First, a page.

By JANINE MANS
June 9, 2015—Many goods we use daily are made of components produced along long, complex supply chains. Apple, for example, sources parts for its iPhones from more than 30 countries. These arrangements have many advantages but carry a large risk: an earthquake or other natural disaster in one country can easily interrupt production elsewhere.
For example, in the summer and fall of 2011, widespread flooding in Thailand created shortages of auto parts produced there. Those shortages in turn slowed auto manufacturing in Indonesia, Japan, Malaysia, Pakistan, the Philippines, South Africa, and Vietnam, even as far away as North America. The same flooding led to as much as a 30 percent contraction in global output of hard drives, causing major delays in shipments to computer makers.
The US-APEC Technical Assistance to Advance Regional Integration (US-ATAARI) Project, implemented by Nathan Associates for the U.S. government, is promoting ways to help supply chains in the Asia Pacific region withstand and recover from disasters. One approach is hazard mapping and risk modeling, which can help governments and businesses identify vulnerabilities in the supply chain, then design mitigation strategies in response.
Hazard maps show which areas may be struck by natural disasters, and indicate which aspects of the transportation, economic, and social infrastructure might be damaged when a disaster occurs. Risk modeling builds on the hazard maps by introducing information on exposure (the people, property, and infrastructure that may be affected by the natural disaster) and vulnerability (the physical, social, economic, and environmental factors that determine a community’s ability to cope with a disaster) to paint a picture of the potential physical damage and other losses.
Seeing these spatial relationships can improve planning and can help authorities appropriately target the highest-priority repairs after a natural disaster. Targeting those repairs helps get supply chains up and running again.
California’s ShakeCast model, for example, provides the California Department of Transportation an estimate of the impact of a seismic event on the state’s roads and bridges and a user-friendly platform to communicate this information to first responders and road maintenance workers. ShakeCast includes detailed information on the engineering specifications of the state’s roads and bridges, along with information on soil type and other geological features that affect the severity of an earthquake’s impact. When an earthquake happens, ShakeCast can predict how that earthquake likely affected roads and bridges and enable the state to better organize its response.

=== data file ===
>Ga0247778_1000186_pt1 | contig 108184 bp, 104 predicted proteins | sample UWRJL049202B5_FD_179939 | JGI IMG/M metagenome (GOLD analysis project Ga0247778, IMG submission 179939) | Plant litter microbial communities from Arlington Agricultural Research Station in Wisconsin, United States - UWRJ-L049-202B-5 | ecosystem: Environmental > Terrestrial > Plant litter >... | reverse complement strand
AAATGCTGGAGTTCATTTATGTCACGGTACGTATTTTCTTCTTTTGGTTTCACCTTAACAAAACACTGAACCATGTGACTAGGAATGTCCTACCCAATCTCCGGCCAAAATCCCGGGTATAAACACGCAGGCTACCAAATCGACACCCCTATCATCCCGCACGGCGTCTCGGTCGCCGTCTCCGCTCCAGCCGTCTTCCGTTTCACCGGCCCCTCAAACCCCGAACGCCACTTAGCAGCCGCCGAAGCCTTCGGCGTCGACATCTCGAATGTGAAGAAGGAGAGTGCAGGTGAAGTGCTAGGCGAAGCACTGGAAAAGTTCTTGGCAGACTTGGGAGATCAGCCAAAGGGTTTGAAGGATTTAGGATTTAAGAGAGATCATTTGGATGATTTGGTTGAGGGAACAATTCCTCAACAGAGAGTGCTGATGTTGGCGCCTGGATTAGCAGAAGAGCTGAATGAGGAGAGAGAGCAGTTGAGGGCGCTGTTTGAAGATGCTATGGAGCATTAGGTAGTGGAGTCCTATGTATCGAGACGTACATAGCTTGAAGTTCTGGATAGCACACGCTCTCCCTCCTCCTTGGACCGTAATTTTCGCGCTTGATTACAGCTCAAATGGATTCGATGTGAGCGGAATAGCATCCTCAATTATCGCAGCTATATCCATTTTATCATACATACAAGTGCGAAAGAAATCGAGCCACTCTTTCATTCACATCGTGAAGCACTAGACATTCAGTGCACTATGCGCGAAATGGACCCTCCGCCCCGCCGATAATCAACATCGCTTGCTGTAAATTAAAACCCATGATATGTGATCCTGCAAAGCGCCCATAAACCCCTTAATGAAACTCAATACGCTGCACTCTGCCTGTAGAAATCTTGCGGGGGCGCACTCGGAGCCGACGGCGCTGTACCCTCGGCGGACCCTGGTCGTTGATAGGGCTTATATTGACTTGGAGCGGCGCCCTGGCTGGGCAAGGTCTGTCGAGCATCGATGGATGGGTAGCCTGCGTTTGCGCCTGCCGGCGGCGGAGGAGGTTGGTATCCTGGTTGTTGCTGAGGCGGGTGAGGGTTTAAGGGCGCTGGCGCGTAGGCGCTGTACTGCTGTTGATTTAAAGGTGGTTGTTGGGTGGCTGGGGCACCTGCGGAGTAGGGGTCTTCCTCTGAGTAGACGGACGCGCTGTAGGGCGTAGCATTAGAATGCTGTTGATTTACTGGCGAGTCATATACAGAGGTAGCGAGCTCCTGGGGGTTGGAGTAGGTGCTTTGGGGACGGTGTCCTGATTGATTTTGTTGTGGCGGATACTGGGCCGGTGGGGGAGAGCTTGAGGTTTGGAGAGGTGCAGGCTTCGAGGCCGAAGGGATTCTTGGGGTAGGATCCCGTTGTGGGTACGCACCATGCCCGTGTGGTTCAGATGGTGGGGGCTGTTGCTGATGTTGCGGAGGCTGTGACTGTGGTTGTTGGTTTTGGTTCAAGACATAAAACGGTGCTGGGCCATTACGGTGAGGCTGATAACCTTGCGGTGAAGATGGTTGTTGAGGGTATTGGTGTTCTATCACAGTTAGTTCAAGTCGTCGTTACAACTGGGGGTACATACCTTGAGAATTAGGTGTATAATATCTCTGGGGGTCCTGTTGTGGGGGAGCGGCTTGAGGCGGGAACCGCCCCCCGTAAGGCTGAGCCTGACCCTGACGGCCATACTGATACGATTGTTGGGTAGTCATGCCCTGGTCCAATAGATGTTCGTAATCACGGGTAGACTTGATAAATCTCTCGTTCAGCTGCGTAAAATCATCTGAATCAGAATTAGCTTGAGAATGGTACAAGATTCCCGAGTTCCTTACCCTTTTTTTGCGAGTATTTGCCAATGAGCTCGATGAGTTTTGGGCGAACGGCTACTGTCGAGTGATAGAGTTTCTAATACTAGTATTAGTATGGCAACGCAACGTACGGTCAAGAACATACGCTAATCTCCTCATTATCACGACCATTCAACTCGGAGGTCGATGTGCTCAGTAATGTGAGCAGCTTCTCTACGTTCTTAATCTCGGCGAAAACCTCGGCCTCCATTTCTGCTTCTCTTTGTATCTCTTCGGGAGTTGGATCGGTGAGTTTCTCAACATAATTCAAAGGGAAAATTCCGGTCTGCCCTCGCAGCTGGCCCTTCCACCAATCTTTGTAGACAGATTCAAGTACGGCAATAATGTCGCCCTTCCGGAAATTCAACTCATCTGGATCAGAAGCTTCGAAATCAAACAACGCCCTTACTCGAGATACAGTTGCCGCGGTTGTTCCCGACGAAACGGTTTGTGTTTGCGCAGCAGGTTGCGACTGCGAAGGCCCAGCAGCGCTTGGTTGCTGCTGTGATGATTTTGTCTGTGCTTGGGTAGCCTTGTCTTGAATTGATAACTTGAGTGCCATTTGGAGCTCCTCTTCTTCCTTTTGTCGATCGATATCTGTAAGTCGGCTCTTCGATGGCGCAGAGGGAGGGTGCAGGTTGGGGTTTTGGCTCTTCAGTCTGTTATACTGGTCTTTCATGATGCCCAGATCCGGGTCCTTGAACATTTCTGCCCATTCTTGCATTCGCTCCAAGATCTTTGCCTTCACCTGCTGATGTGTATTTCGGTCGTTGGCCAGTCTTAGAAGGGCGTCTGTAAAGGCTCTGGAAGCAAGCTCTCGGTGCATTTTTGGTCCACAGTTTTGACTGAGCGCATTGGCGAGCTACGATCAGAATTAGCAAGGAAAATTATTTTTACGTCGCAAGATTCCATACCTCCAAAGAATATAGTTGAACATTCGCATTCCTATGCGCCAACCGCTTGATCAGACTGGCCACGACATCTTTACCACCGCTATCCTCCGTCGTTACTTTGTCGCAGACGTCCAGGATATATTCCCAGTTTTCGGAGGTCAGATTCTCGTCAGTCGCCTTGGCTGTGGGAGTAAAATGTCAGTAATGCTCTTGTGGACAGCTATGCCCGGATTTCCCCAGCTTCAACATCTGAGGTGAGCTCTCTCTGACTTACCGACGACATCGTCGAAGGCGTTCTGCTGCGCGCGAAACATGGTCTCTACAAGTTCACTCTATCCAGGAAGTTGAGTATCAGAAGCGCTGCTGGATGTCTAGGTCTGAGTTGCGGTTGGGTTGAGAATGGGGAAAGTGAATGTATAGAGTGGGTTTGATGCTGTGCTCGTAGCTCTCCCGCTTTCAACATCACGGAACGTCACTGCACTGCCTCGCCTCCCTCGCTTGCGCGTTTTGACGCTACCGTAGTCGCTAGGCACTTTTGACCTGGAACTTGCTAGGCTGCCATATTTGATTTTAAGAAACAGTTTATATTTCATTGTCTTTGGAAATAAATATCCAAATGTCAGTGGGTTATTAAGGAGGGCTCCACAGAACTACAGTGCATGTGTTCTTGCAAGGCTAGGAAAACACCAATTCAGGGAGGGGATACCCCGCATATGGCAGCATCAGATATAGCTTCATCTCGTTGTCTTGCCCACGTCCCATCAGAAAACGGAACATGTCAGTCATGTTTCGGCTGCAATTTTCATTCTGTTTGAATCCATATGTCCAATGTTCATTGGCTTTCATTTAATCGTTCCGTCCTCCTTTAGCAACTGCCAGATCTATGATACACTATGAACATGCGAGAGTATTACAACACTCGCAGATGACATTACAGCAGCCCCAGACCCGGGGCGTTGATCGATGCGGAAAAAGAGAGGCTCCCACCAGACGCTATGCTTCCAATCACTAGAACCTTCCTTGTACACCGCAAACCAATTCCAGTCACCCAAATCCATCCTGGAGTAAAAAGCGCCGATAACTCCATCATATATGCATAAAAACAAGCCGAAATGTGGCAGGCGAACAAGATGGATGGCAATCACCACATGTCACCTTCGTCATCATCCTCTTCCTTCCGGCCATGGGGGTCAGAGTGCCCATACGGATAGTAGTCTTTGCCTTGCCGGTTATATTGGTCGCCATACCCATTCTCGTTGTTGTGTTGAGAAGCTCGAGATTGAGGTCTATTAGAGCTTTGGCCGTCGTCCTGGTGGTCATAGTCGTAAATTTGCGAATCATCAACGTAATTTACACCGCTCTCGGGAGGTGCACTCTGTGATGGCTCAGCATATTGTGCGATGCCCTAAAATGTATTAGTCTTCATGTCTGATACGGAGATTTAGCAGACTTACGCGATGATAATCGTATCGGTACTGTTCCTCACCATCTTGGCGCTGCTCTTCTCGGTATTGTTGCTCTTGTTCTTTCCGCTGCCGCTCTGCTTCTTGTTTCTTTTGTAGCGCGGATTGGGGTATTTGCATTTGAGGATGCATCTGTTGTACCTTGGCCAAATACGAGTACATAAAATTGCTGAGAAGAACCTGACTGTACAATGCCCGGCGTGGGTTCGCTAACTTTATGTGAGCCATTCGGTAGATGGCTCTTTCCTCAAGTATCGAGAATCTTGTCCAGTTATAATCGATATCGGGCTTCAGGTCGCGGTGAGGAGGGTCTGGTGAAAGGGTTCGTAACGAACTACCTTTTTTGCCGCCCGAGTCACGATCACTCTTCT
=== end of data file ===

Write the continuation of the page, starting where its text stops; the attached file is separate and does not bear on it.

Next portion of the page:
Building good hazard maps is challenging, however. The data required often span multiple government agencies and, in some cases, the private sector. And not all governments in developing economies have technicians skilled enough in geographic information systems (GIS) to draw and maintain hazard maps.
To help APEC members overcome these obstacles, Nathan organized a workshop on hazard mapping and risk modeling. This US–ATAARI event, held May 4–6 in Lima, Peru, brought together representatives of disaster management agencies and ministries of transportation from 13 member economies. The participants learned the functionalities of 4 different hazard mapping approaches and developed plans to improve the use of hazard and risk mapping in their respective economies—and hopefully improve the resilience of their supply chains so that your iPhone gets delivered on time.
Managing Associate Janine Mans is an international development practitioner with over eight years in economic policy analysis and project management. She provides technical assistance for Nathan Associates’ projects, including research and writing for program design and deliverables, and provides guidance on contractual, financial, personnel, and procurement matters. Under the US-ATAARI Project, she manages activities involving emergency preparedness and supply chain resilience.